Since I entered that pick into my All-Star CAPS profile, it's actually beating the market by about 4 percentage points. Some might consider that a "win"; I don't. But the thing is, a single year is a pretty arbitrary timeline for an investment thesis to play out. Read below and see why I still think investing in Spirit is a mistake, and at the end, I'll offer up access to a special free report on The Motley Fool's Top Stock for 2013.
A quick review of the stock's performance
If we were to start tracking based on the beginning of the new year, here's how Spirit's stock has compared to the S&P 500's return.
As you can see, the company was flying high for a good portion of the year, only to take a precipitous 30% fall since early May.
Reviewing my thesis
In essence, the reason I'm not a big believer in this company is because it nickels-and-dimes customers at every corner, and I just don't think enough customers are willing to have such unpleasant experiences on a repeated basis.
As I wrote last year: Round-trip, you have to pay up to $80 for carry-ons, having an agent print your boarding pass will end up costing you $5 per pass, picking your seats can cost you up to $20, and you even have to pay $3 for water on board (but, of course, the salty pretzels that you get are free).
On top of that, the average amount of room between where your knees go and the seat in front of you is a paltry 28 inches, or almost 20% less than the next-most-cramped airline.
Of course, investors in Spirit will point to the company's balance sheet to explain why it has a bright future. Compared to the rest of the industry, it may appear that they have a point.
3-Year Revenue Growth
3-Year Net Income Growth
Source: SEC filings, Yahoo! Finance, Fool.com. N/A = not applicable, because company was not profitable over the given time frame.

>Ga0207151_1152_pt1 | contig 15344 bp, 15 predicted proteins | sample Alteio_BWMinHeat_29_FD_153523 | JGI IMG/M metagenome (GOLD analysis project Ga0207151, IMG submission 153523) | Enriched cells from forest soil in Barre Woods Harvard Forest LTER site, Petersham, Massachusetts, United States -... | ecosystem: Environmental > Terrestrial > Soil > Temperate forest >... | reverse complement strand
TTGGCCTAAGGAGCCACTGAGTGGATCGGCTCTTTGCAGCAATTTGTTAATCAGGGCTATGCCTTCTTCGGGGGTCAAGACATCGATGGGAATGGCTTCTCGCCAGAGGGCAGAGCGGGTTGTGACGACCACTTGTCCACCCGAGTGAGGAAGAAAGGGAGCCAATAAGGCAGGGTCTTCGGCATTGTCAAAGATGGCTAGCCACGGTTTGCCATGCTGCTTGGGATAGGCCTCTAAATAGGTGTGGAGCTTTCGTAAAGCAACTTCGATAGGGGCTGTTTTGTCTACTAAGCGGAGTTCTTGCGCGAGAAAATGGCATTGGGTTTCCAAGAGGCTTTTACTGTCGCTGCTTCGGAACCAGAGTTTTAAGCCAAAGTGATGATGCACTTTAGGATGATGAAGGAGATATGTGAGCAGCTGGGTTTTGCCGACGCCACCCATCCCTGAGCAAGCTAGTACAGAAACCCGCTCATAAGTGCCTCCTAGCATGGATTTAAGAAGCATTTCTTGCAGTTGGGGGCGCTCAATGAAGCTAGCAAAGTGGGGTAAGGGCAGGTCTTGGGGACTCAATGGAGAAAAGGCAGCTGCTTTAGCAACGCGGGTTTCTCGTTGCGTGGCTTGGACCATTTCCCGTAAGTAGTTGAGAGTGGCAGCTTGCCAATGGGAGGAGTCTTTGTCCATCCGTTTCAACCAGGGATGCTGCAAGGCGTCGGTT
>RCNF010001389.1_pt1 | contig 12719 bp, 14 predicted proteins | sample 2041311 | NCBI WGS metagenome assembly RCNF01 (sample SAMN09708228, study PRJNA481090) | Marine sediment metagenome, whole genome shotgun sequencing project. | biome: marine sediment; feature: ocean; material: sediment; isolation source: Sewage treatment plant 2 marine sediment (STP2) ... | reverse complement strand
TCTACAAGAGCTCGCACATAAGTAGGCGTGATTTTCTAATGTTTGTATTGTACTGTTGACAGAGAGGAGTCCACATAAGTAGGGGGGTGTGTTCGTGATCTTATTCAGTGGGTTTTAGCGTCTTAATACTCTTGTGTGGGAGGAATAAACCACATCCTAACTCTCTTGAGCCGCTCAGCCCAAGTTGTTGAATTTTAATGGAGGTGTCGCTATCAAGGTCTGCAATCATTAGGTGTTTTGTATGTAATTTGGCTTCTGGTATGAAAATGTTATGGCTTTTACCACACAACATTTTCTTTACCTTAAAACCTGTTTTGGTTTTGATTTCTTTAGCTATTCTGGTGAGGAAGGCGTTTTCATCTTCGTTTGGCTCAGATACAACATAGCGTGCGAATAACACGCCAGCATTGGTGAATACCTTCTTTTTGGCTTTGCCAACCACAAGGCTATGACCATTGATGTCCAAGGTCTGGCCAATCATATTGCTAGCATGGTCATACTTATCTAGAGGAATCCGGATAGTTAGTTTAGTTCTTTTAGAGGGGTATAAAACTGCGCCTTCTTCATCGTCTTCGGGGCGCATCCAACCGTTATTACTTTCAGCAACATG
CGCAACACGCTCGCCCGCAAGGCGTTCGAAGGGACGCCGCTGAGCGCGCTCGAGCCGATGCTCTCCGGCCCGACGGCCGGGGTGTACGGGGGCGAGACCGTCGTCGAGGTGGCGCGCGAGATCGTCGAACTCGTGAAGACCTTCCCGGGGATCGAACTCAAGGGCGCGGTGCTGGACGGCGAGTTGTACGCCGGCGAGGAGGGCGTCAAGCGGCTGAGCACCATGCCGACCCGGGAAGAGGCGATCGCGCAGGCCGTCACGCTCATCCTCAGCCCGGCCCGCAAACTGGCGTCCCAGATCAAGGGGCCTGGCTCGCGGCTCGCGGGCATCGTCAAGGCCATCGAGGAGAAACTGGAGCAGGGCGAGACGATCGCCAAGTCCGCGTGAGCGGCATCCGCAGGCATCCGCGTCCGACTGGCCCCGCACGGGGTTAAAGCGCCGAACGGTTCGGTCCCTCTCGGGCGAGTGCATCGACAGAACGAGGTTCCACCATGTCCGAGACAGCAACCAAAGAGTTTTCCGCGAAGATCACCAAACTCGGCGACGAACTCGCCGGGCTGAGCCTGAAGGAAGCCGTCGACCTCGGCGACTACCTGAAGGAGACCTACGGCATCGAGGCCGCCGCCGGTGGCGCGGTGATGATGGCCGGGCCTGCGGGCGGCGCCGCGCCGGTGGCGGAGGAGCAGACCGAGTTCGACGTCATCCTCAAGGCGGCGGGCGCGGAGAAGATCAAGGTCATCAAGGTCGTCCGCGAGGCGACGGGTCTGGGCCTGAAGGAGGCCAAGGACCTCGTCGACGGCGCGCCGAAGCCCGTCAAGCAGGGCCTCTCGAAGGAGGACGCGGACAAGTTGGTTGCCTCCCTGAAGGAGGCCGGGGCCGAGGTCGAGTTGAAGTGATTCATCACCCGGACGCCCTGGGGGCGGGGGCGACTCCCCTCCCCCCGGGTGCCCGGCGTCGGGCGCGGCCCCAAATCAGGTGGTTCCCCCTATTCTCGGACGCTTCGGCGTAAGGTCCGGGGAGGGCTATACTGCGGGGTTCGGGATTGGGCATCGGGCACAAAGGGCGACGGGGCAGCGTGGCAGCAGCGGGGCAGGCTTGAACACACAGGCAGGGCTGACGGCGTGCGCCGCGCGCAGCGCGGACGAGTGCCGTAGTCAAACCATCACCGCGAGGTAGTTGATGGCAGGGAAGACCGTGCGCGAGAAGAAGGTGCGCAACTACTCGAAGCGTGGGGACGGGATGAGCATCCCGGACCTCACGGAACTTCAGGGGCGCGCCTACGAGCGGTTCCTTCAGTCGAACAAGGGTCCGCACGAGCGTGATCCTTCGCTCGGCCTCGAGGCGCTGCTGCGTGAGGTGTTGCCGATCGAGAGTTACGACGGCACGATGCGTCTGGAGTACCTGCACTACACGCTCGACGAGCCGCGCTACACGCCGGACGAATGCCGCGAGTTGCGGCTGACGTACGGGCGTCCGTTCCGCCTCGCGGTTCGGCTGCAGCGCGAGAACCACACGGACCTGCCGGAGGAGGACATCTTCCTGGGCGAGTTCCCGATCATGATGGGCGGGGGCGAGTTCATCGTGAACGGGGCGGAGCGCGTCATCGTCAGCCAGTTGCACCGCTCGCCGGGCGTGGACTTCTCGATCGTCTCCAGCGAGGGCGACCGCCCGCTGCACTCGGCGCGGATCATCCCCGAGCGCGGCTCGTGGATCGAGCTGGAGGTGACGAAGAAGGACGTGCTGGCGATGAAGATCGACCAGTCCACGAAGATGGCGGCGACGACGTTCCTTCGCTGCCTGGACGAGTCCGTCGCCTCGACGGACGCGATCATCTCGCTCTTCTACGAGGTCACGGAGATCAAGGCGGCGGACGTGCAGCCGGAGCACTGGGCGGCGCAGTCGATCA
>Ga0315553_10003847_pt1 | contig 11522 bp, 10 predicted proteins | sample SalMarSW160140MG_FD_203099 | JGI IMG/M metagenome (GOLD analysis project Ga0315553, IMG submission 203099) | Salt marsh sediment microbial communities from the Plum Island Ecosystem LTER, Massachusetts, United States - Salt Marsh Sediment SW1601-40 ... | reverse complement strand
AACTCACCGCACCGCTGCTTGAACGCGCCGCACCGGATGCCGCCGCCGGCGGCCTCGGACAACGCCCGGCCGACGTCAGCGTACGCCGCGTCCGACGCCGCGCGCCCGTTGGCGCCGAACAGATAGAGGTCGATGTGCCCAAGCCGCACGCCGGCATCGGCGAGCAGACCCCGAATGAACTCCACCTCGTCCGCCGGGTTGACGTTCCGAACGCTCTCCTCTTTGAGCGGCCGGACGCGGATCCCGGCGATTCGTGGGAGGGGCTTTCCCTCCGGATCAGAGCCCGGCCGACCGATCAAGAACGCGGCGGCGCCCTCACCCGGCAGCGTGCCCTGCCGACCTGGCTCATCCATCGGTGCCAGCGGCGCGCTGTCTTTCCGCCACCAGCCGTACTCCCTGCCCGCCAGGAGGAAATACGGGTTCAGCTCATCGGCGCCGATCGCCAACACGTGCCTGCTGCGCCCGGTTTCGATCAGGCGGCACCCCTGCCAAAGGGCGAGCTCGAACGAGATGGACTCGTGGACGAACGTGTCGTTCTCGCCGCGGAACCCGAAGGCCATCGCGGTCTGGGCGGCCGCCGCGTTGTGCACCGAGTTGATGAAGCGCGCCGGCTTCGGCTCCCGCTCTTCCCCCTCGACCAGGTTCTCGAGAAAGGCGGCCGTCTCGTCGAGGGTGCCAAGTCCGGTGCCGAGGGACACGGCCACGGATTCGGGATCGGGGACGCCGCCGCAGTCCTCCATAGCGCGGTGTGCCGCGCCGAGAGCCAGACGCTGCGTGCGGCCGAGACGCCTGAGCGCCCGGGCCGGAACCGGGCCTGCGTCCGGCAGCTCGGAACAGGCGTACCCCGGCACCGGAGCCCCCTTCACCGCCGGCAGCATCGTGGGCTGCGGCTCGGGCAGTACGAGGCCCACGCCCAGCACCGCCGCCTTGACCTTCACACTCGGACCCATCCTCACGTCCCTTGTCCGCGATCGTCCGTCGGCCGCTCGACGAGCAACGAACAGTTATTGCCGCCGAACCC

Just looking at that last column alone might make you think that Spirit would be a great investment. And I wouldn't blame you for thinking that. But a closer look at how the company makes its money shows an alarming trend.
Usually, the bulk of income for an airline is through the sale of tickets -- though charging for checked bags has become an increasingly greater portion of revenues across the board as well. But as I stated above, Spirit charges for much more than checked bags, and all of those add-ons have become an increasingly bigger slice of the revenue pie.
Source: SEC filings. 2012 numbers are for the first nine months of the year.
What was once a 10% slice of the revenue pie now accounts for 40% of all money coming in. You might think the ability to grow this number means people don't mind the nickel-and-diming. I would argue that there's just still a lot of people left to dupe.
Remember, Spirit is still growing its base of operations and destinations. I firmly believe that if the company's business practices continue as such, markets that the company moves into will boom, and then fall off significantly.
In fact, it's already started to happen. The average revenue brought in by passenger tickets divided by the total number of flight segments is down 6.8% over the first nine months of 2012.
And customers are voicing their displeasure with the airline. Skytrax, which bills itself as having the world's largest airline review site, offers telling evidence. Here's the average rating of customer satisfaction for the following airlines.
Customer Review Rating (out of 10)
Clearly, I think that given enough time, Spirit and its stock will sink to a more fitting place in the stock market: toward the bottom.
For better ideas in the year ahead, we have just the thing for you. The Motley Fool's chief investment officer has selected his No. 1 stock for the next year.
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The article I'm Still Convinced This Company Is a Dud originally appeared on Fool.com.
Fool contributor Brian Stoffel has no positions in the stocks mentioned above. The Motley Fool owns shares of Spirit Airlines. Motley Fool newsletter services recommend Southwest Airlines. Try any of our Foolish newsletter services free for 30 days. We Fools may not all hold the same opinions, but we all believe that considering a diverse range of insights makes us better investors. The Motley Fool has a disclosure policy.
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